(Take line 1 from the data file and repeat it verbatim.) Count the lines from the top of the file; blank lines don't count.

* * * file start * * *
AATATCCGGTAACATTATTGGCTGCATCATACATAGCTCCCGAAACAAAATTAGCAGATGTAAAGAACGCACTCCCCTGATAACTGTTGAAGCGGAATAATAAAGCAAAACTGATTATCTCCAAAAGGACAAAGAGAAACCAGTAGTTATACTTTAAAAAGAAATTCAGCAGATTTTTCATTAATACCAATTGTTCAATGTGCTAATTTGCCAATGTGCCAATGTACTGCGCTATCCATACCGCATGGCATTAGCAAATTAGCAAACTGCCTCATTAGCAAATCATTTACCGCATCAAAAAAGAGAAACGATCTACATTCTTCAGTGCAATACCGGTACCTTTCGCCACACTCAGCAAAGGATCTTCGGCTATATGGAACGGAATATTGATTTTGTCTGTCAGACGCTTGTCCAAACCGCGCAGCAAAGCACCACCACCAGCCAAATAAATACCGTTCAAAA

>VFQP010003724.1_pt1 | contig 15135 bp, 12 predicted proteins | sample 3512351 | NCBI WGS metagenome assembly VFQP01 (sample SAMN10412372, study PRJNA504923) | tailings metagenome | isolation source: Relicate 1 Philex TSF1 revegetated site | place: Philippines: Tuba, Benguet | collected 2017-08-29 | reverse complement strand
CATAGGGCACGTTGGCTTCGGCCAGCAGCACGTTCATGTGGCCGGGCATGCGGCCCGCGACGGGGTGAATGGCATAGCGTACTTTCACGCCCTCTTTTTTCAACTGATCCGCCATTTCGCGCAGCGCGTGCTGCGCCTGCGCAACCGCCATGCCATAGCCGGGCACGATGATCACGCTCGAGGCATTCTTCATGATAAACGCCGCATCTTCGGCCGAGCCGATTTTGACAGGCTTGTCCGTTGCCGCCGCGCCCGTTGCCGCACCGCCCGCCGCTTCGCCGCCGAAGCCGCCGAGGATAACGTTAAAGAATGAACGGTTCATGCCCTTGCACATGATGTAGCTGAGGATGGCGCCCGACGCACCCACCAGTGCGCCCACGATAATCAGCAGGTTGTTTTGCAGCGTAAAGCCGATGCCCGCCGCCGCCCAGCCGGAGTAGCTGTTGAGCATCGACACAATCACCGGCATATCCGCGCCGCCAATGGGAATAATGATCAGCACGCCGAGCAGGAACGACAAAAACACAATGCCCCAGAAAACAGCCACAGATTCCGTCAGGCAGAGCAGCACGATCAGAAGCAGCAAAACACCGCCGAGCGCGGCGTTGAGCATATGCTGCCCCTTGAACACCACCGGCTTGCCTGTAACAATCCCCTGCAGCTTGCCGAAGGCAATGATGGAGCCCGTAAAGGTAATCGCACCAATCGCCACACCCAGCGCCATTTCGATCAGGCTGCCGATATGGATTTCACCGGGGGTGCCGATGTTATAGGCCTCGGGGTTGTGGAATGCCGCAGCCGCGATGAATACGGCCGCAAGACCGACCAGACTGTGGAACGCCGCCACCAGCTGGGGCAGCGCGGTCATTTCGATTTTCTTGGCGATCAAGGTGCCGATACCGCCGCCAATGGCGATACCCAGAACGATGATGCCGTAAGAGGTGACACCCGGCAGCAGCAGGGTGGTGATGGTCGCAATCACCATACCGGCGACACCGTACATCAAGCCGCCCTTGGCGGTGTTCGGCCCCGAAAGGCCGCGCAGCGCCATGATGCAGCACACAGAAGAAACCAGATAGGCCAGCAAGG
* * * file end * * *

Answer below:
AATATCCGGTAACATTATTGGCTGCATCATACATAGCTCCCGAAACAAAATTAGCAGATGTAAAGAACGCACTCCCCTGATAACTGTTGAAGCGGAATAATAAAGCAAAACTGATTATCTCCAAAAGGACAAAGAGAAACCAGTAGTTATACTTTAAAAAGAAATTCAGCAGATTTTTCATTAATACCAATTGTTCAATGTGCTAATTTGCCAATGTGCCAATGTACTGCGCTATCCATACCGCATGGCATTAGCAAATTAGCAAACTGCCTCATTAGCAAATCATTTACCGCATCAAAAAAGAGAAACGATCTACATTCTTCAGTGCAATACCGGTACCTTTCGCCACACTCAGCAAAGGATCTTCGGCTATATGGAACGGAATATTGATTTTGTCTGTCAGACGCTTGTCCAAACCGCGCAGCAAAGCACCACCACCAGCCAAATAAATACCGTTCAAAA